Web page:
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  • Jefferson Adams

    What's the Connection Between Infection, Antibiotic Exposure, and Celiac Disease Risk?

    Jefferson Adams


    Reviewed and edited by a celiac disease expert.

      New study shows that early infection and/or antibiotic exposure increase the odds of developing celiac disease.


    Caption: Image: CC BY-SA 2.0--Pitel

    Celiac.com 12/26/2019 - Earlier studies have suggested a relationship between infection, associated antibiotic exposure, and the risk of celiac disease. However, there hasn't been a comprehensive evaluation of those studies that might help to deliver a clear answer.

    To address this, a team of researchers recently conducted a meta-analysis to investigate the relationship between infection, associated antibiotic exposure, and celiac disease risk.



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    They began looking for relevant studies by searching the PubMed, Embase, and Cochrane databases for articles published through April 2019. They used random effects models to determine overall pooled estimates and 95% confidence intervals (CIs). 

    Their meta-analysis contained 19 observational studies, including 15 on infection and six on antibiotic exposure. They found that any infection was associated with an increased risk of celiac disease later in life. The heterogeneity among studies was high enough to put the I2 at 94%.

    An analysis of subgroups indicates that celiac risk is independent of infection type, timing of exposure, or site of infection. Antibiotic exposure was also associated with new celiac disease cases. 

    These results provide strong evidence that early infection and/or antibiotic exposure increase the odds of developing celiac disease, and suggest that disruption of intestinal immune processes or gut microbiota may play a role in celiac disease development. 

    These findings could eventually influence clinical treatment and help to prevent celiac disease. Certainly, the rise of antibiotic use to treat infections mirrors the rise in cases of celiac disease over the last six or seven of decades.

    However, further study is needed to fully eliminate non-causal explanations for these connections. That is, they haven't fully discounted the possibility that there is another cause for the connection. Stay tuned for more developments on this and related stories.

    Read more at: wiley.com

     

    The research team included Hai-yin Jiang, Xue Zhang, Yuan-yue Zhou, Chun-min Jiang, and Yu-dan Shi. They are variously affiliated with the Collaborative Innovation Center for Diagnosis and Treatment of Infectious Diseases, State Key Laboratory for Diagnosis and Treatment of Infectious Diseases, The First Affiliated Hospital, School of Medicine, Zhejiang University, the Department of Child Psychiatry, Hangzhou Seventh People’s Hospital,  Department of Pediatrics, The Affiliated Hangzhou First People’s Hospital, Zhejiang University School of Medicine, Hangzhou and Department of Chinese Internal Medicine, Taizhou First People’s Hospital, Taizhou, China.


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    I would like someone to better explain the interplay between genetic predispoal to Celiac... in relation/concert to the sort of information in this article. It is very confusing for moderately science-savvy readers to understand where the line between nature and nurture lies.  PLEASE HELP CLARIFY THIS!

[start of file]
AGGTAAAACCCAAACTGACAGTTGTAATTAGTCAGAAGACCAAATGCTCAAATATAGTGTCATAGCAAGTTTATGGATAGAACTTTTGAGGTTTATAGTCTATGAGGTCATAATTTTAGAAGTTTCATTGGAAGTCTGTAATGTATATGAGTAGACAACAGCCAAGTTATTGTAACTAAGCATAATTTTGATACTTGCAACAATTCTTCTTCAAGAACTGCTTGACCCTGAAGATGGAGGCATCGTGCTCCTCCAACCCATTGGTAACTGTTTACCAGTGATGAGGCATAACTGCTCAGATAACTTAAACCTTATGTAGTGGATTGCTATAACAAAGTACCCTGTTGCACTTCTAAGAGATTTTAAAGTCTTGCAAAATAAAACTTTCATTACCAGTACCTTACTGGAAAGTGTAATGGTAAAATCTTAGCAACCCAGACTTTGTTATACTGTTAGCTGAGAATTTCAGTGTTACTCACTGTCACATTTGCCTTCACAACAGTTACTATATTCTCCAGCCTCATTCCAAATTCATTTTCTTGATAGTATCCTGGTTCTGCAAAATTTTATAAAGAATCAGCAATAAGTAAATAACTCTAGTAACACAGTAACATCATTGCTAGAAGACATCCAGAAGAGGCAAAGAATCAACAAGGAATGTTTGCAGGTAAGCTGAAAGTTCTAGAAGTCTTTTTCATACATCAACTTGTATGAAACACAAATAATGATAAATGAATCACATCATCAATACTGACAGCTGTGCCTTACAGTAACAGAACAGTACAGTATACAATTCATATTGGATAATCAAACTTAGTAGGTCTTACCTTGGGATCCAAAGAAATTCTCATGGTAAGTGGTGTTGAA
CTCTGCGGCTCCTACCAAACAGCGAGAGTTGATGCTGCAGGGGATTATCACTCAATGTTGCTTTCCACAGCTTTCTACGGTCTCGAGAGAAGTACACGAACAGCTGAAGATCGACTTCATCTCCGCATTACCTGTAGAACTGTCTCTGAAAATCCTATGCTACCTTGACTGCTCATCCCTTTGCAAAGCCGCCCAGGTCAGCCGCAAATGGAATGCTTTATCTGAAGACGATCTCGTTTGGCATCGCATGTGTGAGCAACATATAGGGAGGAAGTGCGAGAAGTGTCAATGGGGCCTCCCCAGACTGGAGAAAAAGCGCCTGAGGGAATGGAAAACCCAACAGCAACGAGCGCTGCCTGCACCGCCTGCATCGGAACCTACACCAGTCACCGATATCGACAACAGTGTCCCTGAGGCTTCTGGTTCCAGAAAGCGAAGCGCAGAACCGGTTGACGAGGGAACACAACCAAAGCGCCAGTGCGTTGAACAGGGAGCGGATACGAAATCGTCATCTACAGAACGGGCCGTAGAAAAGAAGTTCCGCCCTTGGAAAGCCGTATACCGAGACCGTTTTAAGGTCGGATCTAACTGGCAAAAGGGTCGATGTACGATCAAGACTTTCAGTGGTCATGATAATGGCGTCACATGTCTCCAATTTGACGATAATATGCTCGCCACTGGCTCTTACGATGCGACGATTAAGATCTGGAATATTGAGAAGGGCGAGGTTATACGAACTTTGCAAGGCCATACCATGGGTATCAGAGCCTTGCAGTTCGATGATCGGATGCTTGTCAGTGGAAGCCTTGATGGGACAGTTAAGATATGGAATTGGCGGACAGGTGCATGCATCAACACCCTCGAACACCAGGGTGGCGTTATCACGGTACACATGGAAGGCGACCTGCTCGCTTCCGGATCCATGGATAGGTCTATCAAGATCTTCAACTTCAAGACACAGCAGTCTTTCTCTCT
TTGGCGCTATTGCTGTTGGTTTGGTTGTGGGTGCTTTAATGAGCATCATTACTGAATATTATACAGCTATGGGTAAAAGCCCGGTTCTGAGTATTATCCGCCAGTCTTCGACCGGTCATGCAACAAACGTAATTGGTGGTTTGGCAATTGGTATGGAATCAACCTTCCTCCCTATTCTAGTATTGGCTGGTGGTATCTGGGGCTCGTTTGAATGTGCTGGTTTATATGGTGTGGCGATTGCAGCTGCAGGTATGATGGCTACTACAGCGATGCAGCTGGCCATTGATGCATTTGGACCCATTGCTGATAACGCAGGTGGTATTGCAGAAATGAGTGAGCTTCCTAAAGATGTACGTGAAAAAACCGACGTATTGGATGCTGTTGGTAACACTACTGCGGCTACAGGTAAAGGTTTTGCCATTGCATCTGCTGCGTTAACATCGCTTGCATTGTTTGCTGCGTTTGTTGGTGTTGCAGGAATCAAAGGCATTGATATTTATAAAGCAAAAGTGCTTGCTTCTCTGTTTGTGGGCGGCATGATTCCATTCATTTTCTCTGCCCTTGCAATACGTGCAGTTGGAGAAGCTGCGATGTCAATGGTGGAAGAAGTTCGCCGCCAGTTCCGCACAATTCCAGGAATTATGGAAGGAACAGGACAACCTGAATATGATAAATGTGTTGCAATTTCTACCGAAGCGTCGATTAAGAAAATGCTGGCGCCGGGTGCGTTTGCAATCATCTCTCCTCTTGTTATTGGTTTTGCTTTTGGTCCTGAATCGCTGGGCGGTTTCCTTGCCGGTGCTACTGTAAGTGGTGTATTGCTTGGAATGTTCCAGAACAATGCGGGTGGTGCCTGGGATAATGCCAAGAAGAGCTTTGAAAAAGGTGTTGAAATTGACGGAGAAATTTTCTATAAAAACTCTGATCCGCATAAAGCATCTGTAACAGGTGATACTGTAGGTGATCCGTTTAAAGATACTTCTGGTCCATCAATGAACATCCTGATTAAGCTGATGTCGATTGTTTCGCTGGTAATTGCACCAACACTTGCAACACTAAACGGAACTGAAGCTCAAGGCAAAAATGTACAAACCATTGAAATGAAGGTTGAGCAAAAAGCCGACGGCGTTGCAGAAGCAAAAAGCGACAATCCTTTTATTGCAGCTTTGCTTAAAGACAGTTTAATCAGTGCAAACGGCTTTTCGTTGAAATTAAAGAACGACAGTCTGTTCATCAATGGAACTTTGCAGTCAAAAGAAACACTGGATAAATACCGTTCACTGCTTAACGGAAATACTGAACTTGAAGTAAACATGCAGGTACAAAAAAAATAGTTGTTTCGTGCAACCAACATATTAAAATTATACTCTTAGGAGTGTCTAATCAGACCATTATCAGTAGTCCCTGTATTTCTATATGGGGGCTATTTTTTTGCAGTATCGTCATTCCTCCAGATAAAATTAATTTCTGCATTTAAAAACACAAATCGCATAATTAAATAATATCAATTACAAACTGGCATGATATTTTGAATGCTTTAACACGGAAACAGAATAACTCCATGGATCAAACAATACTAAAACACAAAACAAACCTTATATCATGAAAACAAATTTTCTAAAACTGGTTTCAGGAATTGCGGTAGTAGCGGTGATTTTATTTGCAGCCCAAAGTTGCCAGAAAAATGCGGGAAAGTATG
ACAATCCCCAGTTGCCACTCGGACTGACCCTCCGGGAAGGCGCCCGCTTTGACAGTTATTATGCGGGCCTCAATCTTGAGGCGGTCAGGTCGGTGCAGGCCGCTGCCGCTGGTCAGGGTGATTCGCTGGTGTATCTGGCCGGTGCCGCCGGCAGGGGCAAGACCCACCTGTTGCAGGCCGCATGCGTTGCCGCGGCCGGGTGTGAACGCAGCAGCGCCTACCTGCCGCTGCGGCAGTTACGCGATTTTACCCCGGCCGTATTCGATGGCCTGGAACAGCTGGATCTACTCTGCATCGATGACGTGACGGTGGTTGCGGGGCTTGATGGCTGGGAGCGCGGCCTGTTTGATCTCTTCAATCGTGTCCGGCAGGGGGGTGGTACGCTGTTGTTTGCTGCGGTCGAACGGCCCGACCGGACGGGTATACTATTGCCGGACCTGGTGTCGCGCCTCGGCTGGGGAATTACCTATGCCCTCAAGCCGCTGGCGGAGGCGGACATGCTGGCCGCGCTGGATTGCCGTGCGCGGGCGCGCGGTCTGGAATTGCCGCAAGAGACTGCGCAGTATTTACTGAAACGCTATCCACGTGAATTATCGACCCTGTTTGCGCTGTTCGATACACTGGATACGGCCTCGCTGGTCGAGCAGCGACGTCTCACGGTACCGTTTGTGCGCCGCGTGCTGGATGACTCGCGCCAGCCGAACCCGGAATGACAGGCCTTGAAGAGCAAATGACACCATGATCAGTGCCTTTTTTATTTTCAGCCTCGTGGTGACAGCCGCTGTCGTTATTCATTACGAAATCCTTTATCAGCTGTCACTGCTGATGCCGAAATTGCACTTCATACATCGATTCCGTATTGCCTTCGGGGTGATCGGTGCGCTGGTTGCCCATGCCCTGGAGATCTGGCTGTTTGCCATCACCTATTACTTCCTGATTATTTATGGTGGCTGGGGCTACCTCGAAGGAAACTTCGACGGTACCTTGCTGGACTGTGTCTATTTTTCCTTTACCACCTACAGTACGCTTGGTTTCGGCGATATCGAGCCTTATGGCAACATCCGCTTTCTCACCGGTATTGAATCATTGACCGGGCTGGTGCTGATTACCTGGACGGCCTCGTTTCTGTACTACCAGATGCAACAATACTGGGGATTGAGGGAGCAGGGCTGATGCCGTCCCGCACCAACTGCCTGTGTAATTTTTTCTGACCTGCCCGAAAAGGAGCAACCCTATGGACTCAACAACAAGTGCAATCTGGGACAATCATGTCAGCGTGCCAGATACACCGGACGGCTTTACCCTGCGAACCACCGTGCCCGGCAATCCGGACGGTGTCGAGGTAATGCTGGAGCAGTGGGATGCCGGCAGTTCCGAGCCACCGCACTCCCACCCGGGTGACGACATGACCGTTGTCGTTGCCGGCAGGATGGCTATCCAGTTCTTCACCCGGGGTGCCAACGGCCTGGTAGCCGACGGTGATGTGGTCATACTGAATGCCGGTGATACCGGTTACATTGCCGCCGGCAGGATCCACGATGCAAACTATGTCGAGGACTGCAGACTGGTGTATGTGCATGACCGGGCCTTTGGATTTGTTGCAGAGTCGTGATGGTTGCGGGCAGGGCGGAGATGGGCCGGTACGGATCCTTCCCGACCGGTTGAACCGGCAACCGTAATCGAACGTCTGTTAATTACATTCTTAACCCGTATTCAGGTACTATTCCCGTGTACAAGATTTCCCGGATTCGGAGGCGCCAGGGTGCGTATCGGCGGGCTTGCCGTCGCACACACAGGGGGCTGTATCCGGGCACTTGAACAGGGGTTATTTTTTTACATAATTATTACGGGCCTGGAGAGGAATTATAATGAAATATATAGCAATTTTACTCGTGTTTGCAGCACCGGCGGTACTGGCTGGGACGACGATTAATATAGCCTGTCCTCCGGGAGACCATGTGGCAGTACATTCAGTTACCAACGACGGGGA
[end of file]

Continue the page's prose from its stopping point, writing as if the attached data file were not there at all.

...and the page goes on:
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    This is true for me and my 2 children with Celiac. My other child who doesn’t have Celiac was not as sick as often and didn’t have as many antibiotics prescribed either. My oldest is 20 and I wish MD would’ve told me the importance of probiotics. 

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    10 hours ago, sc'Que? said:

    I would like someone to better explain the interplay between genetic predispoal to Celiac... in relation/concert to the sort of information in this article. It is very confusing for moderately science-savvy readers to understand where the line between nature and nurture lies.  PLEASE HELP CLARIFY THIS!

    This page might help with understanding the conflict in the possible causes/understanding of Celiac and it's triggers and/or development.

    https://ghr.nlm.nih.gov/condition/celiac-disease#genes

    At one point, under the 'Causes' drop down, the article states:

    " Almost all people with celiac disease have specific variants of the HLA-DQA1 and HLA-DQB1 genes, which seem to increase the risk of an inappropriate immune response to gliadin. However, these variants are also found in 30 percent of the general population, and only 3 percent of individuals with the gene variants develop celiac disease. "

    So, part gene, part environment, part other factors... .  I think no one is sure yet, but the study mentioned in the article we're responding to (connection to antibiotics, etc) is very broad and still extremely early to draw any conclusions.  It's a rare person that hasn't had an infection or some antibiotic treatment these days - we don't all have Celiac, though.

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  • About Me

    Jefferson Adams is Celiac.com's senior writer and Digital Content Director. He earned his B.A. and M.F.A. at Arizona State University, and has authored more than 2,500 articles on celiac disease. His coursework includes studies in science, scientific methodology, biology, anatomy, medicine, logic, and advanced research. He previously served as SF Health News Examiner for Examiner.com, and devised health and medical content for Sharecare.com. Jefferson has spoken about celiac disease to the media, including an appearance on the KQED radio show Forum, and is the editor of the book "Cereal Killers" by Scott Adams and Ron Hoggan, Ed.D.

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